Investigations made by US Prosecutors have revealed details of alleged bribes paid to FIFA executive committee members to gain their votes for Russia and Qatar to secure hosting rights for the 2018 and 2022 World Cup respectively.
The United States Department of Justice on April 6 provided details about money paid to some members of FIFA’s top board ahead of the 2010 vote to choose Russia and Qatar as hosts.
The indictment says Nicolas Leoz, then President of South American governing body CONMEBOL and former Brazil Federation President, Ricardo Teixeira received bribes to vote for Qatar at the 2010 FIFA executive committee meeting.
Also, Jack Warner of Trinidad and Tobago, President of the North and Central American and Caribbean governing body CONCACAF, received $5m in bribes to vote for Russia to host in 2018 from 10 different shell companies that included entities in Anguilla, Cyprus, and the British Virgin Islands. Guatemala Federation President Rafael Salguero was promised a $1m bribe to vote for Russia.
The executives were charged with several crimes, including wire fraud and money laundering, in connection with bribes to secure television and marketing rights for international soccer tournaments.
According to New York Times, none of the former soccer officials were immediately available for comment and officials at Russia’s soccer federation and FIFA did not reply to an email sent after business hours to request comments.
However, Qatar has denied allegations of acting improperly despite facing a slew of accusations since it started bidding for soccer’s biggest prize.
Qatar and Russia were named World Cup hosts on December 2 in 2010. Russia defeated England and joint bids from Holland-Belgium and Spain-Portugal to host the 2018 men’s tournament. Qatar, who spent billions of dollars to prepare for the 2022 World Cup, defeated the United States in a runoff by a group of voters that had already been trimmed because two members had been secretly filmed agreeing to sell their votes.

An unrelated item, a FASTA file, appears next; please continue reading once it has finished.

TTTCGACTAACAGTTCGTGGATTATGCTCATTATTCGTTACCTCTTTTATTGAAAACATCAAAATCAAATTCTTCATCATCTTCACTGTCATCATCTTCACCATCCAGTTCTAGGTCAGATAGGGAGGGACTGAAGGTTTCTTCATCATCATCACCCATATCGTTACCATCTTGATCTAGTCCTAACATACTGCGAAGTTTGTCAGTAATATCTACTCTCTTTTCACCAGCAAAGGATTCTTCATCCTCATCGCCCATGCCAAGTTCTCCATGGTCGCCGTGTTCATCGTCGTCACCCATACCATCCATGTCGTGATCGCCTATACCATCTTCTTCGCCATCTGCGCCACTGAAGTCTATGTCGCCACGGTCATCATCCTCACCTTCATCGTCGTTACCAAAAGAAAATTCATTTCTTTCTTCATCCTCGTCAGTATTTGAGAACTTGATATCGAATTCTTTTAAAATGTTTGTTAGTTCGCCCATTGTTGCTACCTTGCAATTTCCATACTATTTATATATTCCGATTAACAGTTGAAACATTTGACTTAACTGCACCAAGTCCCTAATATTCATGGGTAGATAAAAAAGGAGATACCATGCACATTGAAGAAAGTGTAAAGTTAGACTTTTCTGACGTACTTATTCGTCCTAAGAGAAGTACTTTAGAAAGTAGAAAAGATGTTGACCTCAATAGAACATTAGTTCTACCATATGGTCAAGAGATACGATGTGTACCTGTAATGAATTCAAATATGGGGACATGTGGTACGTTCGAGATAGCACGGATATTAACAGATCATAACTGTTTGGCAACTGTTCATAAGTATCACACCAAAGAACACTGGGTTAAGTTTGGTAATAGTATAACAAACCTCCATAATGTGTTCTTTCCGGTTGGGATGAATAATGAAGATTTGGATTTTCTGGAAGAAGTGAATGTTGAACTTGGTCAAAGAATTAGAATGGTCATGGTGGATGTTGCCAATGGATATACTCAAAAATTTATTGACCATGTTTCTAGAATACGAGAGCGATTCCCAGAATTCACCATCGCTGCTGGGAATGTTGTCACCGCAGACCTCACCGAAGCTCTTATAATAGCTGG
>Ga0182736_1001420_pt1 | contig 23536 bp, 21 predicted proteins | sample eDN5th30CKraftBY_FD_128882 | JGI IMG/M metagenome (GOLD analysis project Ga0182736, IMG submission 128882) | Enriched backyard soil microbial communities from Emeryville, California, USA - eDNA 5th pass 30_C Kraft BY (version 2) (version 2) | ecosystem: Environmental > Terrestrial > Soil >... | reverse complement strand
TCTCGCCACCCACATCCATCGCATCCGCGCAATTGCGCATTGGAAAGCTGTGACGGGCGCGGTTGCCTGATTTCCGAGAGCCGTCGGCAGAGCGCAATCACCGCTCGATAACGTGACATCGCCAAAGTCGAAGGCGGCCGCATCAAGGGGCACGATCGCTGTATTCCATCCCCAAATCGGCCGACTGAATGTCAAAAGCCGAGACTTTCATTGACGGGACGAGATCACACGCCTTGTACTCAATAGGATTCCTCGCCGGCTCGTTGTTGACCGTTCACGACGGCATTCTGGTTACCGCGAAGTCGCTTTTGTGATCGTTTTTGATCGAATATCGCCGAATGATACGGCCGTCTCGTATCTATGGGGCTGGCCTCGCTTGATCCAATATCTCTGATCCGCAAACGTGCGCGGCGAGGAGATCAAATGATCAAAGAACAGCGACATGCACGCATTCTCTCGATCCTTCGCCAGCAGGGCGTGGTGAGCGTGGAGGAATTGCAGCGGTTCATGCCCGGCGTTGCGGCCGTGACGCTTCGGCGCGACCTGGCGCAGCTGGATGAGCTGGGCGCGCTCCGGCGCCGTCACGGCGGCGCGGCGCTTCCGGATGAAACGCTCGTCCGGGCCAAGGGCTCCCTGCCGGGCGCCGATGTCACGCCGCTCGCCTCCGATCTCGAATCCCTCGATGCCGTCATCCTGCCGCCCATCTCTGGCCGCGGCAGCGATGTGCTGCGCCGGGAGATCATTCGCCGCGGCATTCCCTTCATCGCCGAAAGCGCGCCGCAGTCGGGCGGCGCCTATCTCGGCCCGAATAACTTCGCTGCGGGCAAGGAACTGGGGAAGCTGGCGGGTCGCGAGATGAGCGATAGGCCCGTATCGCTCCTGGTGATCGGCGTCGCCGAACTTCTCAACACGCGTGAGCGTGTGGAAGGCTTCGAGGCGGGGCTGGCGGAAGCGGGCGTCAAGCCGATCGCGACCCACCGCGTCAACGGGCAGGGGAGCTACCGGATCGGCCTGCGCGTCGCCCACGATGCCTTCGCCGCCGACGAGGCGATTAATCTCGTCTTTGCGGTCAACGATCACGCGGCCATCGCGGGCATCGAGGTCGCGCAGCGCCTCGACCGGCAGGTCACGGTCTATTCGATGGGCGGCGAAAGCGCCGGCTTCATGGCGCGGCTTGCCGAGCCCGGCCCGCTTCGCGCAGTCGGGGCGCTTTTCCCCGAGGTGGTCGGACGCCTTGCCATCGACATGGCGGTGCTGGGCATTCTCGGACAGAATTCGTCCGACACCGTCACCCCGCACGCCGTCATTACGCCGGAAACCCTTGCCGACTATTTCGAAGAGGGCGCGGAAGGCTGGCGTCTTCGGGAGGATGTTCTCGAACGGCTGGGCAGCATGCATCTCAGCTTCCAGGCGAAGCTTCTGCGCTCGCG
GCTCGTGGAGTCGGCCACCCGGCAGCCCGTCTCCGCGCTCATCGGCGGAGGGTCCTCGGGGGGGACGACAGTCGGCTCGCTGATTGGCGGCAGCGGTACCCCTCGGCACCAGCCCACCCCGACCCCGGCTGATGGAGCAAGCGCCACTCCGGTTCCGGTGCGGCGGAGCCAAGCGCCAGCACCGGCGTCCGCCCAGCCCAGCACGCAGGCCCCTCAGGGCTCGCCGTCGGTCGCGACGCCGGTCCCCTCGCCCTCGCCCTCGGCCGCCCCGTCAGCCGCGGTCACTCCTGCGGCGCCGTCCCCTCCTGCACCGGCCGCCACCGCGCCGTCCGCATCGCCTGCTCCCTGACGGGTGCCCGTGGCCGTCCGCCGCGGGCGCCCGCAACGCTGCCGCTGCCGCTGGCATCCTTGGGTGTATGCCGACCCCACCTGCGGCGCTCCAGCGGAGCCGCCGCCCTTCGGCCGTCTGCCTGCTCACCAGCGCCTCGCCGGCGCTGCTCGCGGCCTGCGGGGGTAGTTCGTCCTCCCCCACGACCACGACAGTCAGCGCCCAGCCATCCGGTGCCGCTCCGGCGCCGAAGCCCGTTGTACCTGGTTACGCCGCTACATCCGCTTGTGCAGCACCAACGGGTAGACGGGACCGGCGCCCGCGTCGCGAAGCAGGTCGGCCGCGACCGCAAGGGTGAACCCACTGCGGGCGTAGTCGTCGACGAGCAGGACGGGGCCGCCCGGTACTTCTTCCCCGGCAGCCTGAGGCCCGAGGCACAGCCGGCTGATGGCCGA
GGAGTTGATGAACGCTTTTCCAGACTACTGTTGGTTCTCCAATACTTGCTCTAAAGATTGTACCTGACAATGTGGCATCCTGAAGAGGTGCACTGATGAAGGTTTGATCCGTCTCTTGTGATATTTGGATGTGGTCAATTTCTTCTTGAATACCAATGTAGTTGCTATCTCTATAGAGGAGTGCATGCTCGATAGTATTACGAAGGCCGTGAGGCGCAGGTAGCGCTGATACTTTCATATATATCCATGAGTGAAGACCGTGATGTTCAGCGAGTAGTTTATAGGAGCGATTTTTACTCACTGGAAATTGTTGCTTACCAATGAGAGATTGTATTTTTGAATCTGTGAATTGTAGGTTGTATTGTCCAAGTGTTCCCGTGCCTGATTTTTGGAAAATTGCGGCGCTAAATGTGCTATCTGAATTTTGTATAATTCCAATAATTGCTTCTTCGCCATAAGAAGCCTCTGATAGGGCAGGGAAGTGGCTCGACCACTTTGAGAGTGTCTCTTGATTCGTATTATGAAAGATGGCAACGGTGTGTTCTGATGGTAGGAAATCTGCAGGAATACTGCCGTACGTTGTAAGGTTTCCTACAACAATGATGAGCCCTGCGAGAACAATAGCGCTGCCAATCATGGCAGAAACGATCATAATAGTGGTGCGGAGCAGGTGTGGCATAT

Allegations of corruption emerged soon after, with the two nations’ records on human rights also leading to criticism of the decisions.
Teixeira was handed a lifetime ban by the FIFA Ethics Committee last year after it found him guilty of ethics breaches.
The former Brazilian Federation President, who held that role from 1998 until he stepped down in 2012, has avoided extradition to the US despite being accused of wrongdoing in previous indictments.
Leoz, the President of CONMEBOL from 1986 to 2013, passed away last year at the age of 90.
He had been under house arrest in his native Paraguay since 2015 and was fighting extradition to the US.
Warner, formerly President of the Confederation of North, Central America and Caribbean Association Football (CONCACAF), is already fighting extradition to the US.
He too has been banned from all football-related activity for life and CONCACAF was last year awarded $79 million (£63 million/€70 million) in a lawsuit against him and the late Chuck Blazer, who had been the organisation’s Secretary-General.
The Guatemalan Salguero – banned from FIFA for seven years in 2019 – has cooperated with investigators in the past and avoided a jail sentence in late 2018 after pleading guilty to criminal conspiracy, two counts of conspiracy to commit bank fraud and conspiracy to launder money.